Several more instructive examples will be explained in detail in a separate article on the c3 exchange sacrifice.
The Nf5 sacrifice
The Nf5 sacrifice occurs mostly in Sicilians in which black has the “small” or Scheveningen center, with pawns on d6 and e6. In return for the knight white will most often gain no more than a pawn, and his attacking compensation will be long-term and exploited further down the road.
A very unorthodox example of a Nf5 sacrifice occurred in Veselin Topalov vs Alexander Grischuk, in Linares 2010.
And which side of a complicated position do you want to be on ? The attacking side ! It is much easier to attack then to defend because one wrong move will mean slowing down the attack or having to regroup, whereas one wrong move for the defender can spell doom. Find proof for that in the fact that Topalov won this position. On move 31 the engine evaluates it as more than -3 for black !
White managed to win the game. Your task is to find precise moves starting on move 31 for black and to win for black! The goal is to develop a feel for types of positions that occur after Nf5 sacrifices, and to understand what it’s like to play with “poisoned” extra material even when the engine says the sacrifice was unsound.
The Bxe6 sacrifice
The Bxe6 sacrifice is perhaps the most venomous piece sacrifice for white in the Sicilian. It occurs when black has a pawn on e6, and is effective when the black king has not castled yet.
Compensation for the bishop is almost always more than enough for white, as the black king will wander around the middle of the board with no safety, and the remaining white pieces will often exert too much pressure for black to handle.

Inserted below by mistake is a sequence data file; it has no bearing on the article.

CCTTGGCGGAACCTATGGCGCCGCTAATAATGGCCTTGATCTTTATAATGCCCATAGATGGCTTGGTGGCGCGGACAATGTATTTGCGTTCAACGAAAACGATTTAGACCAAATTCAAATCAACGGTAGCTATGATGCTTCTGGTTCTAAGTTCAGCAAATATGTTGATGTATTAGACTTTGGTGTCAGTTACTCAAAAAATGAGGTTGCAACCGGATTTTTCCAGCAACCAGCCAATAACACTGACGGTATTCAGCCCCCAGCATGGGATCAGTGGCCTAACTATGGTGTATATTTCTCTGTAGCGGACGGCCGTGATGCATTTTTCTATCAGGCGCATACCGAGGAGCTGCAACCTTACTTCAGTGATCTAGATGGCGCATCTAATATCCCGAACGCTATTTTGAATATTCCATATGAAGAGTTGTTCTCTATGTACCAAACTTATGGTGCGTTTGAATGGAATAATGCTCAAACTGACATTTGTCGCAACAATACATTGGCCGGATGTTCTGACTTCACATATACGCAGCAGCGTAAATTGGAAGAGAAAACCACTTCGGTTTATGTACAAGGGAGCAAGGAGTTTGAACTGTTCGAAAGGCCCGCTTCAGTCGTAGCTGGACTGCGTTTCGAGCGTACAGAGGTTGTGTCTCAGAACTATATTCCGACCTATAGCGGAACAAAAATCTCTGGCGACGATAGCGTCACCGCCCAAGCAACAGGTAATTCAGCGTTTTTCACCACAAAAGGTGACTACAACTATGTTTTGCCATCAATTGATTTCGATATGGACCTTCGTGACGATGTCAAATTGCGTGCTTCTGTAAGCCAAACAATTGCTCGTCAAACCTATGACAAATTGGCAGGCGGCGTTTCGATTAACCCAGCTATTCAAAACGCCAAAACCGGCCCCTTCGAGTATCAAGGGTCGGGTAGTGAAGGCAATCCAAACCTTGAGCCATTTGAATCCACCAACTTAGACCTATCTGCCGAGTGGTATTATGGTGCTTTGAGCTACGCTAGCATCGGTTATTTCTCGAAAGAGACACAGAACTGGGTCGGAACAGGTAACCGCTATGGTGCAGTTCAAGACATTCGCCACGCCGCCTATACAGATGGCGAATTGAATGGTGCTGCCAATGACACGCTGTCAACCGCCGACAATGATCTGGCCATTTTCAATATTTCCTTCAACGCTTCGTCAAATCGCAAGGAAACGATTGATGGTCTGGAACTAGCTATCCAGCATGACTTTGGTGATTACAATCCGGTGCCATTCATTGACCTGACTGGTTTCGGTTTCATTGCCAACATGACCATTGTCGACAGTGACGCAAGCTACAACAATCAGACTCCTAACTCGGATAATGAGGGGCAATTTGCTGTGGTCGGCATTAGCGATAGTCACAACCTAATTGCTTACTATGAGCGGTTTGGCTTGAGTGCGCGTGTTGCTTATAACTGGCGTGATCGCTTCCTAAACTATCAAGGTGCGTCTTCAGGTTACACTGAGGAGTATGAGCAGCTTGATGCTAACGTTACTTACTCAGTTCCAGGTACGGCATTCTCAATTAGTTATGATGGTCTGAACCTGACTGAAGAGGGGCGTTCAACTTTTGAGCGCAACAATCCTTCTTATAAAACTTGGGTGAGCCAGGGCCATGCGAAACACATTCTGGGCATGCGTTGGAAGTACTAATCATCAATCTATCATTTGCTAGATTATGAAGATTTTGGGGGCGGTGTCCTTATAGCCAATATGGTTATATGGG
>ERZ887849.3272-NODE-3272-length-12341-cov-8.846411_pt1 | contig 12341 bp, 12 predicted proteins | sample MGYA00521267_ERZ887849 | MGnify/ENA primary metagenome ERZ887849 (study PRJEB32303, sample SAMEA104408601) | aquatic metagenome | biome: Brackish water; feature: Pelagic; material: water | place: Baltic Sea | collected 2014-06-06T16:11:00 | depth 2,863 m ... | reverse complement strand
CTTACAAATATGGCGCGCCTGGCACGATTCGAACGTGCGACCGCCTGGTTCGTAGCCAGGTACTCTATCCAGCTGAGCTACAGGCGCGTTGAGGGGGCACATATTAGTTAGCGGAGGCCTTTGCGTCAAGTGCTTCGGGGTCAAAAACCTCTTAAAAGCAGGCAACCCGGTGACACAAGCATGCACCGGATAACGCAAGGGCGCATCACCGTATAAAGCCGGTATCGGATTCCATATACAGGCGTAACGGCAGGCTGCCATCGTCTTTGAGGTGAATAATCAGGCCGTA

To illustrate just how powerful and important the pattern of Bxe6 is, I will use an opening trap which players with black have fallen for even on 2300+ level.
The Nd5 sacrifice
The Nd5 sacrifice is probably the most thematic and most important attacking pattern for white to remember.
The jump into the d5 square is therefore vital for any e4 player to know !
And, even so, white is the one whose position is easier to play and who dictates the nature of the position. More than 40 games have been played from this position on the master level. Most have ended in a draw due to theoretical or flawless play, but, again, if you don’t know the exact continuation, it will be easier to play for the attacking side ! It is much easier to attack than to defend.
This example, same as the previous one, was theoretical, but starting with known positions is the easiest way to understand the logic behind a pattern you are trying to learn.
As opposed to black’s exchange sacrifice, which is more positional in nature, the three attacking ideas for white are purely aggressive and with checkmate in mind !
The four sacrificial patterns will be covered in separate articles in detail, each containing example games from grandmaster play.
Kasparov managed to balance piece activity and pawn advances to win this spectacular game.
This was a game between Capablanca and Havasi played in 1928. Capablanca’s three pawns for the bishop were converted easily because the black king was completely naked and because his pieces were uncoordinated.
This article covers the four most important sacrifices in the Sicilian game. Now stay tuned for the detailed articles to come about the Rxc3 sacrifice in the Sicilian, the Bxe6 sacrifice in the Sicilian, the Nd5 sacrifice in the Sicilian, and the Nf5 sacrifice in the Sicilian.